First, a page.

While most of those factors are beyond our control, each plant does have the capability to reduce the cost of “WISMCBP”—or waste, ignorance, stops and missed chances through bad preparation.
Most structural clay plants can easily define waste. However, few know what percentage of the waste occurring in their plants in connection with extrusion, drying, handling or firing can be attributed to inadequate, uncontrolled preparation. It can also be difficult to determine how many of the stops, or how much of the downtime, occurring in connection with these production steps are a result of poor preparation.
And that is just the negative side of WISMCBP. There is also a positive side that has to do with unexploited potential. How much more could we produce—and how much better—at less cost in terms of energy, stops, waste and labor if we really had our preparation processes under control?
Over the years, body preparation has gone through several stages. Until the middle of the 20th century, the “product” was extensively determined by the most readily available raw materials, and what we now refer to as “technology” was of rather minor importance. This was stage one in the evolution of the modern brick and tile industry—and this thinking can still be found in some countries.
Then came stage two, when technology came to equal the raw materials as a product determinant. In more than one case, “technology blindness” and the motto “there’s no other way!” caused certain heavy clay products to simply disappear from the market. Conversely, an exaggerated infatuation with technology sometimes went far beyond the real needs of the product.
Stage three began to emerge toward the end of the 20th century. Now, the product is the one and only target value. The product determines both the raw materials and the technology. For example, a roof tile plant built four years ago in Germany uses a river barge to obtain high quality raw materials from deposits located several hundred miles away. Consequently, the technology required for body preparation and downstream processes can be less complicated. Even more important is that the products’ properties and potentials with regard to customer value are dramatically higher, while the overall cost of production is no higher than that of other plants, despite the raw materials costing about 10 times as much. The extra attention given to raw material preparation has saved the company thousands of dollars in added equipment and downtime in the downstream production process.
Optimizing material preparation can also help structural clay manufacturers find solutions to specific problems. Palmetto Brick in Cheraw, S.C., for instance, was experiencing roots in its raw materials—a problem that was easily solved by installing a root selector. Other operations have installed simple pieces of equipment to deal with challenges such as quartzite rocks or soggy material during rainy periods.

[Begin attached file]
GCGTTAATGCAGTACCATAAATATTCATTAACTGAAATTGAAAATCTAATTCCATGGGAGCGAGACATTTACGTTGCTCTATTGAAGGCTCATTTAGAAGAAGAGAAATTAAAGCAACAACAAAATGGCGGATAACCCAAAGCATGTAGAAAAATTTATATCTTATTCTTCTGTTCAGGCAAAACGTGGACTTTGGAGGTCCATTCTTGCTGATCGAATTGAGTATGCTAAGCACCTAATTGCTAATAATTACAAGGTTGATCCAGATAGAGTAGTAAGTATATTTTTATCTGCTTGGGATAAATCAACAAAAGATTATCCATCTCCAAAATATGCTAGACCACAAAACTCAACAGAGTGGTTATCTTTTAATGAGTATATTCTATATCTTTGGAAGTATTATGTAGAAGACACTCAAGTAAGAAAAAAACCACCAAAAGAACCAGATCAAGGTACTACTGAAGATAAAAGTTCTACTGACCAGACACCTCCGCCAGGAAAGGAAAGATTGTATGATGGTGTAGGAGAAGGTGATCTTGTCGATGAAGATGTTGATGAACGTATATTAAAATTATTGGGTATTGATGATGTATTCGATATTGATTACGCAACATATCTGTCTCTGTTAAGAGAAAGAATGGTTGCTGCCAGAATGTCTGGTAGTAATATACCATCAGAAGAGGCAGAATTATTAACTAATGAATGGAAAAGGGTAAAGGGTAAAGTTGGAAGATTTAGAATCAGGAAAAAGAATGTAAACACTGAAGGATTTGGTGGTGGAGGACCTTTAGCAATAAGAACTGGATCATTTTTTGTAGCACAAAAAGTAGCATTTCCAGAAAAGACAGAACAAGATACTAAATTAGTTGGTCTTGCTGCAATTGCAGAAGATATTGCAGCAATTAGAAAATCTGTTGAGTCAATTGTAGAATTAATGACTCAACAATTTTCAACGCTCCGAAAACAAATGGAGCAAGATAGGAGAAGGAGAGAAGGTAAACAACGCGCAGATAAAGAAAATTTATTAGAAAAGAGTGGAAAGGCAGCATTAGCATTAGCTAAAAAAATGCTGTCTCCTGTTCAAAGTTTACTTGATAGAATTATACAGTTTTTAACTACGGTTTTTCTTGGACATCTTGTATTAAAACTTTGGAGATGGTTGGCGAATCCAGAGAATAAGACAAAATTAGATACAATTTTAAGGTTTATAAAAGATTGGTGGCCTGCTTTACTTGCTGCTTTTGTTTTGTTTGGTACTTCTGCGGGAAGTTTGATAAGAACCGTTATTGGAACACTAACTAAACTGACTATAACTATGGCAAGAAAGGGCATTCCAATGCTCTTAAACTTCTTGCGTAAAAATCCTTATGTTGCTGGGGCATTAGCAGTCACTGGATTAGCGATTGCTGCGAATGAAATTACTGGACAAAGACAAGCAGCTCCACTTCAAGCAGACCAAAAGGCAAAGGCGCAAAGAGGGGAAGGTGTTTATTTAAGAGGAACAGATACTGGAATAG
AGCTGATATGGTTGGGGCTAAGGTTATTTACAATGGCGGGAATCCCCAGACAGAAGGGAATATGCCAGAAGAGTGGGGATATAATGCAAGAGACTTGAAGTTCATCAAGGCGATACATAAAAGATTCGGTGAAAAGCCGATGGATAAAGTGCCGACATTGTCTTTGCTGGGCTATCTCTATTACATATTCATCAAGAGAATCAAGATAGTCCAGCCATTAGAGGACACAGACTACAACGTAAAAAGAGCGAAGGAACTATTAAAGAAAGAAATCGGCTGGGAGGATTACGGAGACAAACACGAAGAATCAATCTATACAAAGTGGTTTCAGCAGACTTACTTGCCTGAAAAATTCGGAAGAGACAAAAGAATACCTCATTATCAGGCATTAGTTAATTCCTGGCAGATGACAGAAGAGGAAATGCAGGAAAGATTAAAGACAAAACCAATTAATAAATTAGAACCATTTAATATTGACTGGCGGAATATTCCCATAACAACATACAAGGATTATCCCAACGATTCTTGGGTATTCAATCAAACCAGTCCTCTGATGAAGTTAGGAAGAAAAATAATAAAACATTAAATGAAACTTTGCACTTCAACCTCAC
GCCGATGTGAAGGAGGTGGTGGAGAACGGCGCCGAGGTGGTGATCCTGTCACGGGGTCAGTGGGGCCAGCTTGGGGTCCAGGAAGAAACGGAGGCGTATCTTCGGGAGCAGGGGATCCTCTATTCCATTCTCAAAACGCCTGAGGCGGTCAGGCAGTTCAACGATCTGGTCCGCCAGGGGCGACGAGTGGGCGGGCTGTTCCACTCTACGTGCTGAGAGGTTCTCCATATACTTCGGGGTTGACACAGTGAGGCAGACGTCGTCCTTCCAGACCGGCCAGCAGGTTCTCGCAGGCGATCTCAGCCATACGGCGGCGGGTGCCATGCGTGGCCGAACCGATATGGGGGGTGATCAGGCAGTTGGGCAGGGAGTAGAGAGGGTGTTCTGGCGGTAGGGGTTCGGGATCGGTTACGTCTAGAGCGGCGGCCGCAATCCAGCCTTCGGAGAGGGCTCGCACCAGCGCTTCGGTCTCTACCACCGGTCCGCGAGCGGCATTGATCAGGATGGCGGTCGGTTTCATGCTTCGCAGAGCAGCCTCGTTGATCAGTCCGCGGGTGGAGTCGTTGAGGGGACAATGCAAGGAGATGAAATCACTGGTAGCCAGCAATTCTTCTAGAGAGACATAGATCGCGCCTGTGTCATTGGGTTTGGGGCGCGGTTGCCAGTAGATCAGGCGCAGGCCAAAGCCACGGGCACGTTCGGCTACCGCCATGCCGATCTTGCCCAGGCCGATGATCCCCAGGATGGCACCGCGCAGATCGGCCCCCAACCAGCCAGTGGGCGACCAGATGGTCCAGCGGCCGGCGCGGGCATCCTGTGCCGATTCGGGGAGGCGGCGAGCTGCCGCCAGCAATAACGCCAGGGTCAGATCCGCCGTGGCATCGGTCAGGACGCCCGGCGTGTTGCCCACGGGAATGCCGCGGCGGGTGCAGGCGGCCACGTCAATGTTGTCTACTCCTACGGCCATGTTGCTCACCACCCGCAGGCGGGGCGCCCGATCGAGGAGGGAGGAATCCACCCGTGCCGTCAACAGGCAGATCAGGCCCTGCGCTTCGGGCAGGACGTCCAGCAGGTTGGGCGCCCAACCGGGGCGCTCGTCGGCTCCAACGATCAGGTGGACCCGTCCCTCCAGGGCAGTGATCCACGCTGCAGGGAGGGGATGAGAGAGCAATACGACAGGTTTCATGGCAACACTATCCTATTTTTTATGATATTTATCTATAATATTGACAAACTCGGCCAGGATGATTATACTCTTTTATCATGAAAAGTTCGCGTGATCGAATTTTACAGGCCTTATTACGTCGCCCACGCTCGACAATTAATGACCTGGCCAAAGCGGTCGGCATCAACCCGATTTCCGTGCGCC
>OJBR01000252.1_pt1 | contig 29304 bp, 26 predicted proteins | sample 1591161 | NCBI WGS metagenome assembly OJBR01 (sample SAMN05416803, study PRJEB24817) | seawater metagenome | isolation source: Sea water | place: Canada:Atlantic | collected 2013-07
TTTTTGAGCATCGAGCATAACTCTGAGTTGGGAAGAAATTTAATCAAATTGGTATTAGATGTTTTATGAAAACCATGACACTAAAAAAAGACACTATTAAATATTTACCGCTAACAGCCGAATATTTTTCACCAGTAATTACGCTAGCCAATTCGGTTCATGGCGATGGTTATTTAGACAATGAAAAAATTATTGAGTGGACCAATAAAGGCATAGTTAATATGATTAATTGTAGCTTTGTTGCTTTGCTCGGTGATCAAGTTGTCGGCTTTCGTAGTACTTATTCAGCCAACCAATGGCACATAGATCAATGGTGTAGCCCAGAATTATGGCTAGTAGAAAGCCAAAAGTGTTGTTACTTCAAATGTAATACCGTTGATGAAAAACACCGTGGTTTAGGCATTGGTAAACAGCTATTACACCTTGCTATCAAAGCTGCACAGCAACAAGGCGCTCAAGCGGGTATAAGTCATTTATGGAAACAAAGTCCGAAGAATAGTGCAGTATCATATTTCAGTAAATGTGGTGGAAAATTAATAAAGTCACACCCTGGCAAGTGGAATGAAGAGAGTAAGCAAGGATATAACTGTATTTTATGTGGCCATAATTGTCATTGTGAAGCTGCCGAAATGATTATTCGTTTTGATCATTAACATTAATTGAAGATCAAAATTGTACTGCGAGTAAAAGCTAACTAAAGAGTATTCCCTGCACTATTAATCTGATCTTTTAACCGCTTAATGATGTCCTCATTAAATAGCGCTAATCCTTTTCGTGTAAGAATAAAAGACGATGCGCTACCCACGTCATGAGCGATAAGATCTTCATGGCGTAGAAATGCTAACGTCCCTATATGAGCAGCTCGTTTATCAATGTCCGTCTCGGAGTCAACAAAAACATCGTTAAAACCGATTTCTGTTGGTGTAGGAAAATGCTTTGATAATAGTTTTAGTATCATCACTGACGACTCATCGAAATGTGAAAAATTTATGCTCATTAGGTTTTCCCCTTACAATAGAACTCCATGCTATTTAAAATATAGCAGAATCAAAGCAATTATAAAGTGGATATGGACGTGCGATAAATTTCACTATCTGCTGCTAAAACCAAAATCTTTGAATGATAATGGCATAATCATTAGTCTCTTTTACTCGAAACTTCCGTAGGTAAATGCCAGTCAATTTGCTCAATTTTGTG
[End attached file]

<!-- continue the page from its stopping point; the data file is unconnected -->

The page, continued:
Another reason material preparation is so important is that any brickyard, old or new, operates as a system. Any mistakes made at the body preparation stage are irreversible and will carry over into the rest of the process, becoming increasingly costly as they persist in the shaping, drying, handling and firing stages. Additionally, thermally optimized dryers and kilns can only work optimally in terms of output if the input—meaning the body—is time-constant. A sub-optimized kiln that takes 48 or 60 hours to fire the product allows a great deal of time to iron out many preparatory-stage glitches, but a kiln with a firing time of only six, 10, 12 or 16 hours demands a constant input and therefore an optimized body.
The process selected to achieve these parameters simply depends on the application. Dry preparation is the most common method used in the structural clay industry, but wet preparation with filter presses has been used to remove fossil wood from a major material component for one roof tile manufacturer. In Europe, the prevailing combination of climatic conditions, products and available raw materials has made plastic preparation the dominant approach, with the core machines being pan mills, disintegrators, primary and fine roller mills, circular screen feeders, and, increasingly, machines to eliminate such foreign matter as roots, rocks and inorganics. And more and more frequently we are encountering combined methods involving plastic preparation for one or the other main component and wet or dry preparation for the rest.
The product should always be the first consideration. What do you want the end result to be? Define the parameters for your product, and then derive your preparation parameters from the product parameters. Armed with your preparation parameters and raw material data, you can then choose the best processing technology to meet your needs.